British ports are riding a wave of success as the number of cruise passengers using them continues to grow, new figures show.
Southampton remains Europe’s busiest cruise centre, with an expected 11 per cent increase in passengers passing through the terminals this year to 1.75million. There were 422 cruise ship turnarounds at the Hampshire port in 2014, each of which was estimated to contribute £2million to the city’s economy.
Tilbury, which serves London, is forecast to almost double numbers from 54,000 last year to to 100,000 in 2015.
Liverpool, which in May hosted Cunard’s Three Queens celebrations, is likely to grow by 12 per cent to 83,000 passengers this year. And Bristol, which restarted cruise ship sailings in 2013 for the first time in 20 years, should see an increase of 11.5 per cent to 20,000 passengers.
The number of people passing through Guernsey by cruise ship is predicted to jump by 20 per cent to 130,000 and through Orkney by 17 per cent to 79,000.
These forecasts come despite an 86,000 drop in the headline figure of British passengers last year from 1,726,000 in 2013 to 1,640,000. Cruise industry insiders hope to see that reversed this year with the arrival of Royal Caribbean’s Anthem of the Seas, P&O Cruises’ Britannia and Princess Cruises’ Royal Princess to Southampton.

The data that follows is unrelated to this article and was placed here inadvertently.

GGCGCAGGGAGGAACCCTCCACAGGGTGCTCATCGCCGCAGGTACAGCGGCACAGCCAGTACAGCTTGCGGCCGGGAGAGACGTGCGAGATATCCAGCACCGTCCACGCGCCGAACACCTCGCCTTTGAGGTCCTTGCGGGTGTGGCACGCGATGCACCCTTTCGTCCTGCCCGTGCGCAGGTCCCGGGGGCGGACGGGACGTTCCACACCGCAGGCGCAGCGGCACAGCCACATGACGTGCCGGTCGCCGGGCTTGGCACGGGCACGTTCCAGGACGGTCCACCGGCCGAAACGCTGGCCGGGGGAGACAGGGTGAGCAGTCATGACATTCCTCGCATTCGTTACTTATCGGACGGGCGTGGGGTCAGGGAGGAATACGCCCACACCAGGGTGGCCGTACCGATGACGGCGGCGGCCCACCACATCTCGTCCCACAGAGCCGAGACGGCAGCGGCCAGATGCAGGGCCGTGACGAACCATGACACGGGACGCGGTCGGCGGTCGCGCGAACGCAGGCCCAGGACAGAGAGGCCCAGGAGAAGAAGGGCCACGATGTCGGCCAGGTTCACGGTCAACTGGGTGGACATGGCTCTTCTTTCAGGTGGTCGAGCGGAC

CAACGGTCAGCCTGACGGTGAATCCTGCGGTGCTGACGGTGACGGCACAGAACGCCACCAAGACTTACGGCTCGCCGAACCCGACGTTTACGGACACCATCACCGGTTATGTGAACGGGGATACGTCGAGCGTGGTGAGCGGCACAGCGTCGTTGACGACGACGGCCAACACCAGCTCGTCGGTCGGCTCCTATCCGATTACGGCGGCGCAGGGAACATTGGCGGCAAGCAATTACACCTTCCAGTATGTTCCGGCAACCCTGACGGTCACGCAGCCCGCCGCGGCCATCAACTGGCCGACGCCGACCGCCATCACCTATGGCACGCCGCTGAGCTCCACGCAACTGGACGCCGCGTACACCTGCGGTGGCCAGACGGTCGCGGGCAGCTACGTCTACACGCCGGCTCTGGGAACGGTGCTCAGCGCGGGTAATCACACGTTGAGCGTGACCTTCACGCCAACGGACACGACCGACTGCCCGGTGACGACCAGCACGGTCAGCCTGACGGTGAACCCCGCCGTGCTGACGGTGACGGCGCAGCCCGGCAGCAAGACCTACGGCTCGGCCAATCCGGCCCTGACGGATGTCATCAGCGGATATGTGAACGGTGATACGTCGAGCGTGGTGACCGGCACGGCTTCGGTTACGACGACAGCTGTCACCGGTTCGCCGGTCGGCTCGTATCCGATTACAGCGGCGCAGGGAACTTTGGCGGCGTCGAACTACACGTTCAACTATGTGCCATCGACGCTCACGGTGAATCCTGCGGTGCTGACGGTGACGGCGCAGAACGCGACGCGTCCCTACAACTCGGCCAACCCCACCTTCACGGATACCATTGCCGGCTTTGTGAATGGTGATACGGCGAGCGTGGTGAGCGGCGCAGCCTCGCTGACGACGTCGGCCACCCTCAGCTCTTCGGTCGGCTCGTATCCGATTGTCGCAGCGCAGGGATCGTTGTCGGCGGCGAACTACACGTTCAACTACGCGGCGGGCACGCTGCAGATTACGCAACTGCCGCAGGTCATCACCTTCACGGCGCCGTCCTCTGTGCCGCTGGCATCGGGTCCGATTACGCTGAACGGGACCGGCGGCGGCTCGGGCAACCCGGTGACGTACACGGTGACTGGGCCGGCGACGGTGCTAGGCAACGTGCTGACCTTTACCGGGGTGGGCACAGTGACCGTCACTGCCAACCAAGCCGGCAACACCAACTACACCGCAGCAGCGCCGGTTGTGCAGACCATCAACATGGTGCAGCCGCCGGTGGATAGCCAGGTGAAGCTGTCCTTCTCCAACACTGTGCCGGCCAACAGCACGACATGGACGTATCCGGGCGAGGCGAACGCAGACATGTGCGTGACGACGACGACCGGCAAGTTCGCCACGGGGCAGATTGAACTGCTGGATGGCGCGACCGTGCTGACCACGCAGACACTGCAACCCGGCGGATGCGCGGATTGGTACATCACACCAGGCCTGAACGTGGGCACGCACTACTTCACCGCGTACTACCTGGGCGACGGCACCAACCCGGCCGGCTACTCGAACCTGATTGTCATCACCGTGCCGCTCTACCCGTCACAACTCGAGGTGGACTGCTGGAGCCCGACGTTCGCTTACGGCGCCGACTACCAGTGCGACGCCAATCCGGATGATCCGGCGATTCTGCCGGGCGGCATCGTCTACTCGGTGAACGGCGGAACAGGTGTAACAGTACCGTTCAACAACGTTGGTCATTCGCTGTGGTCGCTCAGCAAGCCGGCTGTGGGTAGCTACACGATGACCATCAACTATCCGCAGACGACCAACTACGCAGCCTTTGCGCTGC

A spokesman for the UK and Ireland branch of CLIA, the Cruise Lines International Association, said: ‘Last year we saw cruise ships being moved away from the UK and other popular destinations for British consumers such as the Mediterranean. However, the good news is that this year we have witnessed the introduction of additional cruise ship capacity and this is being borne out in strong 2015 growth forecasts from many UK ports.’
Despite its optimism, CLIA isn’t making a forecast for the total number of British cruise passengers this year, maybe having had its fingers burned in 2013 when it predicted a figure of 1.79million, which later had to be dropped by 64,000 to 1,726,000.
In contrast, it is happy to forecast that the number of cruise passengers around the world will increase by four per cent to 23million this year.
CLIA claims the cruise industry contributed £2.2billion to the British economy in 2014 and employed 71,222 people. The UK still accounts for one in every four European passengers.
Andy Harmer, CLIA UK and Ireland director, said: ‘Today’s report reaffirms the UK’s position not only as one of the world’s major cruise markets, but as a country which continues to reap multi-billion pound dividends from the cruise industry.’